Faust's Gold: Inside the East German Doping Machine


August 14, 2001


Most people would like to believe that the Olympic Games are a true test of an individual's prowess, one's willingness to sacrifice years perfecting skills that would allow the athlete to become the best in the world. Cheating with drugs, however, has been a feature of the games since a marathoner collapsed from a combination of strychnine and brandy in 1904. Still, suspicion that teams from entire countries might participate in mass deception did not arise until East German athletes began setting dramatic records in the 1970s.

In Faust's Gold: Inside the East German Doping Machine, author Steven Ungerleider, PhD, a sports psychologist who has worked with elite athletes since the 1970s, documents the lengths that the German Democratic Republic (GDR) went to in order to reverse their standing in Olympic Games and World Championships. Until 1968, the West German athletes regularly outperformed those from East Germany. Three games and 12 years later, athletes from the GDR won 176 medals in Montreal and 19 in Innsbruck -- dwarfing the output of the athletes from the other half of Germany, who won 39 and 10, respectively.

Although there were suspicions that the athletes from the GDR were using performance-enhancing drugs, it has taken a long time to obtain the documentation and proof of such use. Faust's Gold follows the progression of the revelations, from mere suspicion to the discovery of a master plan formulated with the full knowledge of the East German government and the complicity of sports physicians and trainers at the highest echelon.

Ungerleider, who has covered the last 7 Olympiads for a variety of media, is well able to chronicle the East German machine from the 1950s, when the state made a commitment to dominate sport, to the political collapse of the country in the 1980s. The narrative also benefits from Ungerleider's friendship with Brigitte Berendonk, a former Olympian, and her husband, Werner Franke, a molecular biologist. These two were the real heroes who led the fight to document the incredible scope of the GDR's plan to dominate world athletics and to bring to trial the key officials.

Berendonk, born in East Germany, was invited to become a part of the elite GDR swimming team training at Leipzig while in her early teens. The government took good care of successful athletes and their families, and the enticement was obvious. Berendonk was different, though, because her parents were both well educated and her father was a physician. Shortly after that invitation, her father had an opportunity to practice in West Germany and the entire family moved.

Ungerleider reports that when Berendonk next saw her fellow swimmers from the GDR in the Mexico Olympics of 1968, she was appalled by their physical changes. She first spoke out about doping at the 1972 Olympics when she was badly defeated by the same athletes. Her comments were felt to represent those of a "poor loser" and she was ridiculed. But the memory and humiliation of these events spurred her on for more than 30 years. Her husband has pursued the story with equal vigor and was able to find state documents that confirmed the doping practices.

Ungerleider looks at the East German state's overwhelming involvement in doping practices, examining the archives of the GDR's secret police, the STASI, which detailed the activities of the Deutsche Turn and Sportbund (DTSB). The DTSB supervised all of the individual athletic associations, each of which had its own sports physician. The chief physician of the sports program was Dr. Manfred Hoppner, whose force and complicity behind the systematic doping program was made clear to all when he sold many of the STASI files to the weekly German magazine Stern.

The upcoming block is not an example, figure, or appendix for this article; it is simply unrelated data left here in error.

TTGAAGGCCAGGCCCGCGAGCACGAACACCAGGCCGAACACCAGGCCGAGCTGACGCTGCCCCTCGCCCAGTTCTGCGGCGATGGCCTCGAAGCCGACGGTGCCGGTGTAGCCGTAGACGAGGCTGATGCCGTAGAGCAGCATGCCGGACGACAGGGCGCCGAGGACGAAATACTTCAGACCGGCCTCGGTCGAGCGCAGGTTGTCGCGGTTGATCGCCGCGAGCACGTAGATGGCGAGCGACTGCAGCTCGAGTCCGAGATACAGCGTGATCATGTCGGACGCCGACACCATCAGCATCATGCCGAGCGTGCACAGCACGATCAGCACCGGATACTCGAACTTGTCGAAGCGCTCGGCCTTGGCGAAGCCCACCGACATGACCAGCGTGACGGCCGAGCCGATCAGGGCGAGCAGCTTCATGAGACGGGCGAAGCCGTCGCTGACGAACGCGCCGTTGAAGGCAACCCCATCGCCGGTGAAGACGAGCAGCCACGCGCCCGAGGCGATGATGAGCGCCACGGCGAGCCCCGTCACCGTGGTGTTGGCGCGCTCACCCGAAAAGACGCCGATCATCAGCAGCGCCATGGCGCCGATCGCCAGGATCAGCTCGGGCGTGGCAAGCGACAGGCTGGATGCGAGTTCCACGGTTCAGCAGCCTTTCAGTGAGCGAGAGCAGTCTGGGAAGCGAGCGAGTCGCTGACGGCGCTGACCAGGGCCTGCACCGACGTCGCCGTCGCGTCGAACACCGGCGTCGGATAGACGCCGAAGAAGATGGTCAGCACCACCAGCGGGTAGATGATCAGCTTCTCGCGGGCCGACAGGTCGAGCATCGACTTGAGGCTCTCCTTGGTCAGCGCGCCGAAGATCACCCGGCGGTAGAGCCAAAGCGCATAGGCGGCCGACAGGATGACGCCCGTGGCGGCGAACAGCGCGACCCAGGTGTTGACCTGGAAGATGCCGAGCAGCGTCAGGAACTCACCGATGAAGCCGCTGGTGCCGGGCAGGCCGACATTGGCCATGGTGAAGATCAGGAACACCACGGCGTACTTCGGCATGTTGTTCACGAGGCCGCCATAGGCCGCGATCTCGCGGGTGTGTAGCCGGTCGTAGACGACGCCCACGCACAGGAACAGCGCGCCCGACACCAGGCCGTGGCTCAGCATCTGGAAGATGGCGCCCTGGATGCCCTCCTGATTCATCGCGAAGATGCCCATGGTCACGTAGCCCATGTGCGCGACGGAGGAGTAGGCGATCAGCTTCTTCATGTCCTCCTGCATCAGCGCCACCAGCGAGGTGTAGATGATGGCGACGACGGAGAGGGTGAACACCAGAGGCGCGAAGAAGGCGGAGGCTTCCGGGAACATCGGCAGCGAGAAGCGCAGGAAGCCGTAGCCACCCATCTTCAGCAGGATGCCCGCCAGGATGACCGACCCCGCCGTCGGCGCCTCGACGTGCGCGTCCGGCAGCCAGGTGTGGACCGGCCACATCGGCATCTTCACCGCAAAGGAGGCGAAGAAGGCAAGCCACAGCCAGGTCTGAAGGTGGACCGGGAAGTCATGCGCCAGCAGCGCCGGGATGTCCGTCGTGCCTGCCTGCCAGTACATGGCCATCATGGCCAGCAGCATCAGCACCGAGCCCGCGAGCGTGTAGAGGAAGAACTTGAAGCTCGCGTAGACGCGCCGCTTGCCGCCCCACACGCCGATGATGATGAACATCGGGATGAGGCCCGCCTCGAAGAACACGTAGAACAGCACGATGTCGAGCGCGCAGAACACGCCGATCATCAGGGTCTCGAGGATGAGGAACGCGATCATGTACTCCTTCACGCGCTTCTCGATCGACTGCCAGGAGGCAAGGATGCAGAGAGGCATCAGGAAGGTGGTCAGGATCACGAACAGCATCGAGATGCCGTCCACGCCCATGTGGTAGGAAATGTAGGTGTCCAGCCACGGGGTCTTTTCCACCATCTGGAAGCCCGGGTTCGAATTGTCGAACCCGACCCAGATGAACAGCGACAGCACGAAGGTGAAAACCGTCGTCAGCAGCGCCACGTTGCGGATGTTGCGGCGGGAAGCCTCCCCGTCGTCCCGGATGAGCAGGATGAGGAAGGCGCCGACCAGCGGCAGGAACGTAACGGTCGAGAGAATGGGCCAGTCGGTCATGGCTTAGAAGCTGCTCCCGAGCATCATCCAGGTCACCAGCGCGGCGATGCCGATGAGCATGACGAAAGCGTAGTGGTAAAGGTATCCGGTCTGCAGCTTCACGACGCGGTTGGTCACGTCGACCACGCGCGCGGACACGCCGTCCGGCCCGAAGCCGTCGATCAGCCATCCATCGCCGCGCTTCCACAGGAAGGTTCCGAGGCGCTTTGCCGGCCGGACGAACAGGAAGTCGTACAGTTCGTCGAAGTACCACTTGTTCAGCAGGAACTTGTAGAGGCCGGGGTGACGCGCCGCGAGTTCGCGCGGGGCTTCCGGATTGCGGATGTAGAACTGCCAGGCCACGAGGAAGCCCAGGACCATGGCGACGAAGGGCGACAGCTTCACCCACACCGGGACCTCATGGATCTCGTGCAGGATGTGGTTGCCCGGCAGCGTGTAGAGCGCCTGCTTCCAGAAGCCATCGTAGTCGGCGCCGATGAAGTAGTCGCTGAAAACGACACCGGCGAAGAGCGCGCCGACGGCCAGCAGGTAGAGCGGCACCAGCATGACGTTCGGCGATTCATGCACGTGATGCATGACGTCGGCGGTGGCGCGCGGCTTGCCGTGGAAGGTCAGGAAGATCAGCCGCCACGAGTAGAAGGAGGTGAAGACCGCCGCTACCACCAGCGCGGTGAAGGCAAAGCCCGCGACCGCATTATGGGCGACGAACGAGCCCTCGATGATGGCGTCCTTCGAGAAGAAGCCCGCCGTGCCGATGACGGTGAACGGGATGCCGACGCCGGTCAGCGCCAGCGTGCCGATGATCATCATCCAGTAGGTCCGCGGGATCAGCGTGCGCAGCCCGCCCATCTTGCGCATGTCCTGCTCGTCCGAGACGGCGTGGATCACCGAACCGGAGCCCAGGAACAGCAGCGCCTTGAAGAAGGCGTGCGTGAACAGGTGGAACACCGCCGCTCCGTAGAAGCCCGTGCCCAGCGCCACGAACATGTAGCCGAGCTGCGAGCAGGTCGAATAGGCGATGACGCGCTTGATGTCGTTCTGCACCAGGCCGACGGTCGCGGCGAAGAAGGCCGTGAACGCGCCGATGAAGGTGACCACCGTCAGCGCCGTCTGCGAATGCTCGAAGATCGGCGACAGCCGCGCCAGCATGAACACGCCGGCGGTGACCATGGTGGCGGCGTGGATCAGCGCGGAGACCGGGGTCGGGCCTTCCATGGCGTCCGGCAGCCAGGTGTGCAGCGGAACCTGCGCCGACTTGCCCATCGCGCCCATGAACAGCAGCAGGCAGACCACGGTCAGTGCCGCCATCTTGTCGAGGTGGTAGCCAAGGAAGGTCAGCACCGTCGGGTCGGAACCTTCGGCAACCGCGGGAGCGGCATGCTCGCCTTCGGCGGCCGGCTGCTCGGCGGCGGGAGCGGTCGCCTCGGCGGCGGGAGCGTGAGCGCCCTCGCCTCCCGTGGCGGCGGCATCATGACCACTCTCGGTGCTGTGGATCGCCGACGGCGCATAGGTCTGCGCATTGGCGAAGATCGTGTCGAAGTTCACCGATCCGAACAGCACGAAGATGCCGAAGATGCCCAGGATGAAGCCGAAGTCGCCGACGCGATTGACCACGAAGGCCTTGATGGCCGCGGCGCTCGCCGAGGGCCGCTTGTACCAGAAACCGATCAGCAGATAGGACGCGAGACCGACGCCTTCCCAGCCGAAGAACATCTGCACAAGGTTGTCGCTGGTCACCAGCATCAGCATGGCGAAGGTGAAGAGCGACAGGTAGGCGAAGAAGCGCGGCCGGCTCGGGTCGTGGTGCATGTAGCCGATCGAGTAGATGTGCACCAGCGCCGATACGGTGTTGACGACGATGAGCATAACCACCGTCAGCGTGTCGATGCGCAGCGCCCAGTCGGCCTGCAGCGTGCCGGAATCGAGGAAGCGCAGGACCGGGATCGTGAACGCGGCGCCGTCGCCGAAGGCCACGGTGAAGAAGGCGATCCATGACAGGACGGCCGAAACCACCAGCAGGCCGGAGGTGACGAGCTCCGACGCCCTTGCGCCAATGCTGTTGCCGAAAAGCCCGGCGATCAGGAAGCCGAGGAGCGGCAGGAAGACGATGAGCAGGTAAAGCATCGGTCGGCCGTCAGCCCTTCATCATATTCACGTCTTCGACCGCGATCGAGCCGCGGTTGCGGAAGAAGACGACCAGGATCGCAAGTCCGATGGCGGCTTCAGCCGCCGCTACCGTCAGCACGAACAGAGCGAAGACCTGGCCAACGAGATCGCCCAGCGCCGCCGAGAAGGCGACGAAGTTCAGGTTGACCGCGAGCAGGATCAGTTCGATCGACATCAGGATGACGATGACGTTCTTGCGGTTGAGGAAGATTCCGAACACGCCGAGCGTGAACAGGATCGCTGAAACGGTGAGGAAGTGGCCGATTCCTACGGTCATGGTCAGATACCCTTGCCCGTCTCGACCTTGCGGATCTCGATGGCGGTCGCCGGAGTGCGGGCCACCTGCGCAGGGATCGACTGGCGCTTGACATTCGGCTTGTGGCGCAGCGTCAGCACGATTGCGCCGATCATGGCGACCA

Ungerleider also documents the effects on athletes who were the "innocent" victims of the doping practices. He notes that physical changes were most marked in female athletes; in women, it takes only small amounts of androgenic-anabolic steroids to alter muscle structure, deepen voices, cause male pattern hair growth, and change genitalia. The female athletes were the most vocal in expressing their concern and outrage at what had been done to them. Several offspring of GDR athletes reported clubbed feet and early heart disease. Ovarian cysts, infertility, increased menstrual discomfort, and a wide variety of other symptoms are attributed to the administration of these drugs

Ungerleider further notes that not all athletes were concerned by the revelations. Several athletes reportedly said, "Who cares! We won, didn't we! We all knew we were taking something." As the revelations continue to appear about the use of performance-enhancing drugs by current Olympians, these comments need to be remembered.

Equally chilling are the responses that Ungerleider culls from sports physicians involved. In Faust's Gold, some have stated, "We were only following orders." Others justify their participation by saying that the steroids were not given to enhance performance, that they were given to help the athletes recover from arduous workouts. But the trainers and physicians were all aware of the side effects and toxicities. Indeed, it is clear that they knowingly caused bodily harm to the children and athletes who trusted them.

Faust's Gold concludes by outlining broader concerns about the use of performance-enhancing drugs in the United States: the apparent endorsement of androstenedione by baseball player Mark McGwire, the supplementation of over-the-counter nutritional additives with anabolic steroids, the tremendous financial stakes that corporate America, including NBC and Olympic sponsors such as Coca-Cola and Nike, have in athletic competition. Indeed, as more and more revelations about drug use in sport continue to appear, Steven Ungerleider's well-written saga could not be more timely.


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